The Privacy Paradox: Are we revealing more of ourselves than we prefer?

06.10.2021

Latest study results show: Attitudes toward privacy are decisive for sharing behavior on the internet.

Article by Adriana Sofia Palloks (✉ adriana.palloks@univie.ac.at)

To share or not to share personal data? Users can decide for themselves what information they disclose on the internet. Interestingly, they often share personal information even though they are concerned about their privacy at the same time. This contradictory behavior is called the Privacy Paradox. The study "A longitudinal analysis of the privacy paradox" conducted by Tobias Dienlin from the University of Vienna, Philipp Masur (Vrije Universiteit Amsterdam) and Sabine Trepte (University of Hohenheim) explores attitudes toward privacy and actual online sharing behavior of their sample.

The longitudinal study was implemented between May 2014 and May 2015. A total of 1,403 German participants took part in the survey, which is representative of the German population. These were interviewed three times at six-month intervals on the topics of privacy and their online sharing behavior, with the aim of answering four overarching research questions. First, based on a between-person comparison, how is privacy concern related to the digital dissemination of personal information? Second, does information dissemination turn out to be less than usual when concerns are greater than usual? Third, what are the possible long-term effects? Does concern decrease as more information is shared or vice versa? And fourth, what is the role of attitudes toward privacy in general?

Results reveal that people who are – on average across all three waves – more concerned about their privacy than others are significantly more likely to have a negative attitude toward online dissemination of personal information and, in addition, share less information online. People who are more concerned about their privacy than usual also tend to share less personal information online. In contrast, there are individuals whose positive attitude toward sharing personal information also indicates a higher willingness to share.

Finally, long-term effects could not be detected. Neither, whether a change in privacy concern affects attitudes toward online sharing of personal information, nor, whether changes in attitudes toward online sharing of personal information affect privacy concerns. Furthermore, whether sharing behavior affects attitudes in the long term could also not be demonstrated.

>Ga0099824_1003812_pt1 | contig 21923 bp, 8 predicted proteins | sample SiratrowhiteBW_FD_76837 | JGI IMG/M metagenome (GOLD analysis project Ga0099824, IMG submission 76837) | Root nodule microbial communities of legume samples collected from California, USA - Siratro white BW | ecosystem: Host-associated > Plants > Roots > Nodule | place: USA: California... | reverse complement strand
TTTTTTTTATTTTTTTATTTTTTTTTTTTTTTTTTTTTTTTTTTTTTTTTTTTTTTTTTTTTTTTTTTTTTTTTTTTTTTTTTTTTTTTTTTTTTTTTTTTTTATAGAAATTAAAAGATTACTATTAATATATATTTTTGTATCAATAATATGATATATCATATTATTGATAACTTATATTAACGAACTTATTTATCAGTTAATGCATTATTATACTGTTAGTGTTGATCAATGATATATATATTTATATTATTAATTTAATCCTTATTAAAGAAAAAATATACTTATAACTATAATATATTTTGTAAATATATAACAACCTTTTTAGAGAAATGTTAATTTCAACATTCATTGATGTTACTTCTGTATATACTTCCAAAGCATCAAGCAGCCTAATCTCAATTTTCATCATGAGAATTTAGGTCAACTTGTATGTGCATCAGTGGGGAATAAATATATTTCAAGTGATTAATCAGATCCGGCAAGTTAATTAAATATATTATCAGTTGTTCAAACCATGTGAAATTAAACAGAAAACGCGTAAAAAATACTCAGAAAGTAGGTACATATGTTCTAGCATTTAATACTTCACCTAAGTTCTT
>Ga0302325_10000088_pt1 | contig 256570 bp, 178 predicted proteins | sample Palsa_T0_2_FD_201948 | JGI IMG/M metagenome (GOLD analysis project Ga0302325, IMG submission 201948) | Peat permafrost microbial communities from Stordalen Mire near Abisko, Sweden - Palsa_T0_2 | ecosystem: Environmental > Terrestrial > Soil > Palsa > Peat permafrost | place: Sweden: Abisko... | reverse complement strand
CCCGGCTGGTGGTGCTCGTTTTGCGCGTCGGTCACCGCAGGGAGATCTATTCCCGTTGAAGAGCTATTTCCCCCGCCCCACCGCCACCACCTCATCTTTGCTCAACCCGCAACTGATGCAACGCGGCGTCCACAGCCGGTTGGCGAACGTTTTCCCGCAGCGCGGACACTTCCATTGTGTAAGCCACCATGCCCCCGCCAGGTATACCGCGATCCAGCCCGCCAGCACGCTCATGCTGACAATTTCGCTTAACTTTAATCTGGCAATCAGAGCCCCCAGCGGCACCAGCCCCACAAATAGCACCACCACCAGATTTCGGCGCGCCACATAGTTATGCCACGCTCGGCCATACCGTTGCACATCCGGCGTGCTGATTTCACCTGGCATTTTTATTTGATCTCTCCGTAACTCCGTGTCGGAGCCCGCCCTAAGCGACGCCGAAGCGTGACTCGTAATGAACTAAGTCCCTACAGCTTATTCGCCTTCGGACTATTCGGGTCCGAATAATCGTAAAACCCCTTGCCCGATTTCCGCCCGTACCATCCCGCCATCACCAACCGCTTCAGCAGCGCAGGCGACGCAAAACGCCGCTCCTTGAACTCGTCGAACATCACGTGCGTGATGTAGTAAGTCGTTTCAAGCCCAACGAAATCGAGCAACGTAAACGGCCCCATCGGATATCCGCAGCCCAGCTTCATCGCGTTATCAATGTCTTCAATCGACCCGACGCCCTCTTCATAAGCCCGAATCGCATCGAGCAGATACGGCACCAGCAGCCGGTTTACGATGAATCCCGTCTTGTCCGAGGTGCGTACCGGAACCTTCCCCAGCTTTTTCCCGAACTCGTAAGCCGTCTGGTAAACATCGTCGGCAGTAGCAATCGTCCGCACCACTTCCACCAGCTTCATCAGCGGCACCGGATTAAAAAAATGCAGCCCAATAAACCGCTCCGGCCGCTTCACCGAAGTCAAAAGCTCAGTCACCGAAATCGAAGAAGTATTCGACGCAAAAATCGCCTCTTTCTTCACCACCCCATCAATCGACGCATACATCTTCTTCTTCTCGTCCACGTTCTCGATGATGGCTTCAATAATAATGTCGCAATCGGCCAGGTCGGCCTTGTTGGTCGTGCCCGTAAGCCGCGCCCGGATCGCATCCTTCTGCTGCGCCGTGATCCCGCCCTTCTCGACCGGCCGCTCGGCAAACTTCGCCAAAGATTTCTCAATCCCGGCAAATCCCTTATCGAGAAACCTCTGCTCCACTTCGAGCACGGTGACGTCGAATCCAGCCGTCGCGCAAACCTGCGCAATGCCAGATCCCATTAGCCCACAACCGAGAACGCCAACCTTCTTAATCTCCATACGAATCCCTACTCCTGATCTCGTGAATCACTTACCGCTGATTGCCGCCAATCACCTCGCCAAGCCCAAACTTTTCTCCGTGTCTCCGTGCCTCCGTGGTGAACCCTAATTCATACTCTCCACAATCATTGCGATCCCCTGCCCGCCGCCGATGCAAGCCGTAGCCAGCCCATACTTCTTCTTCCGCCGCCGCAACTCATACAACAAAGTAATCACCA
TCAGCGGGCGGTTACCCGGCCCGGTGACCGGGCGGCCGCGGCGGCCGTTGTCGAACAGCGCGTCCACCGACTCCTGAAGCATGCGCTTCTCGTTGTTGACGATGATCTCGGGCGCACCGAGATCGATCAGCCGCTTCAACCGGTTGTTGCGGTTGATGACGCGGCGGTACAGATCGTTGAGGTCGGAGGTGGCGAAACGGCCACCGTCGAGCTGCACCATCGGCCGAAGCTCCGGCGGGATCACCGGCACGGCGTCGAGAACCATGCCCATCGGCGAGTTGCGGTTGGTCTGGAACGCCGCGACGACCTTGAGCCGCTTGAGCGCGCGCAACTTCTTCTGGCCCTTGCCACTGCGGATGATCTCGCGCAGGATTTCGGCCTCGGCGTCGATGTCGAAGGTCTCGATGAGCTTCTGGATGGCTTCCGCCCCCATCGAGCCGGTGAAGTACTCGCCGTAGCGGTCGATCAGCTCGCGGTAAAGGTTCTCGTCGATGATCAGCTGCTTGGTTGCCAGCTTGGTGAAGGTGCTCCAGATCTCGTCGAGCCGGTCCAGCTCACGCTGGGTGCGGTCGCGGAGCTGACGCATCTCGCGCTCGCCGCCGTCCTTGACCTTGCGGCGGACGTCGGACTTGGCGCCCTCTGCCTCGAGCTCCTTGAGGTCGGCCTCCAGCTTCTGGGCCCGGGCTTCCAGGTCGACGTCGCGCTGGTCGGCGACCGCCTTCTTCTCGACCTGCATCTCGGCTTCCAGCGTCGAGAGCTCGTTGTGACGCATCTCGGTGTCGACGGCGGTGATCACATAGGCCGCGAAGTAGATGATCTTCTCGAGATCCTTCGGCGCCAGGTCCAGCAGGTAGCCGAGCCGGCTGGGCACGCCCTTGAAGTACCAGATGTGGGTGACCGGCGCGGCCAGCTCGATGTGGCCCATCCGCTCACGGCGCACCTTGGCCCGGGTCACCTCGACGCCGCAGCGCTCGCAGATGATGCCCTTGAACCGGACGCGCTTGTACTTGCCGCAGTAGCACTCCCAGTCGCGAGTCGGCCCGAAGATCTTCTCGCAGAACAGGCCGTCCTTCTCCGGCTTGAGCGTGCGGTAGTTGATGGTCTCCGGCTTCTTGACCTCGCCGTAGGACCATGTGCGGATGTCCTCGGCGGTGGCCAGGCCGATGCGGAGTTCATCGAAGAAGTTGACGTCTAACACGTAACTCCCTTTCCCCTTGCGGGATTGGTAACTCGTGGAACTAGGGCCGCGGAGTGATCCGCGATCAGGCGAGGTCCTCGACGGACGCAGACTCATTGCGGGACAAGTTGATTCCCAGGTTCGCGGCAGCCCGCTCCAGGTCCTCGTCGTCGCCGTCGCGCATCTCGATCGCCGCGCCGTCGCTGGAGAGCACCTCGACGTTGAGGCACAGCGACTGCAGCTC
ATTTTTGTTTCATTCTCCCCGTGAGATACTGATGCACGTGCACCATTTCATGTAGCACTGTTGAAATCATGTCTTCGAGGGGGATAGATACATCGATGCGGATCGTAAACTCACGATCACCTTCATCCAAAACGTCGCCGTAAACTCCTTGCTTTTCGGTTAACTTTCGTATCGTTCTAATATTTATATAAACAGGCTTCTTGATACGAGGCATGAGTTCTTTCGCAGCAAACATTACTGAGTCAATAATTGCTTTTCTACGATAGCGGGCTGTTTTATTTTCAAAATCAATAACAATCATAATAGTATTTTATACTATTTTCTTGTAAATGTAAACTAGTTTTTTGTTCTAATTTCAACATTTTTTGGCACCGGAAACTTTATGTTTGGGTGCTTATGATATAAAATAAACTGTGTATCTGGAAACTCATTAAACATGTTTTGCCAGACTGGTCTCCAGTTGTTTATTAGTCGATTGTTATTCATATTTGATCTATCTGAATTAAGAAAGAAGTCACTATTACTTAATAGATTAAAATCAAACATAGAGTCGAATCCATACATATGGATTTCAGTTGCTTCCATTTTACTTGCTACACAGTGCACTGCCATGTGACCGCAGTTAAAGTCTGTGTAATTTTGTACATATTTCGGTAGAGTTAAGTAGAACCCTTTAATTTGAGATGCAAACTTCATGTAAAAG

Given the findings, the theory of the Privacy Paradox which states that although people have great concerns about their privacy, they still share a lot of data online, could not be confirmed or demonstrated. "On the contrary, people who were more concerned about their privacy shared less information. And when we asked more specifically about concrete attitudes, we even found strong correlations" says study author Tobias Dienlin. His conclusion is that online behavior seems to be in line with users' attitudes.


Publication details

Dienlin, T., Masur, P. K., & Trepte, S. (2021). A longitudinal analysis of the  privacy paradox. New Media & Society. Advance online publication. doi:10.1177/14614448211016316

Researchers from the University of Vienna, the Vrije Universiteit Amsterdam, and the University of Hohenheim examined the theory of the Privacy Paradox within the scope of their study including 1,403 German participants. This theory states that, although people have concerns about their privacy, they nevertheless share a lot of personal information online. The data stem from a longitudinal study in which a representative sample of the German population (aged 16 and older) was surveyed three times at six-month intervals between May 2014 and May 2015. This study is part of a large-scale research project investigating the development of privacy and self-disclosure, including various other variables. (Image © Pixabay)
Tobias Dienlin is Assistant Professor of Interactive Communication at the Department of Communication. He previously worked at the Department of Media Psychology at University of Hohenheim, where he wrote his Ph.D. on "The Psychology of Privacy". Tobias Dienlin is a trained psychologist and received his diploma at Johannes Gutenberg-University Mainz in 2012. (Image © Tobias Dienlin)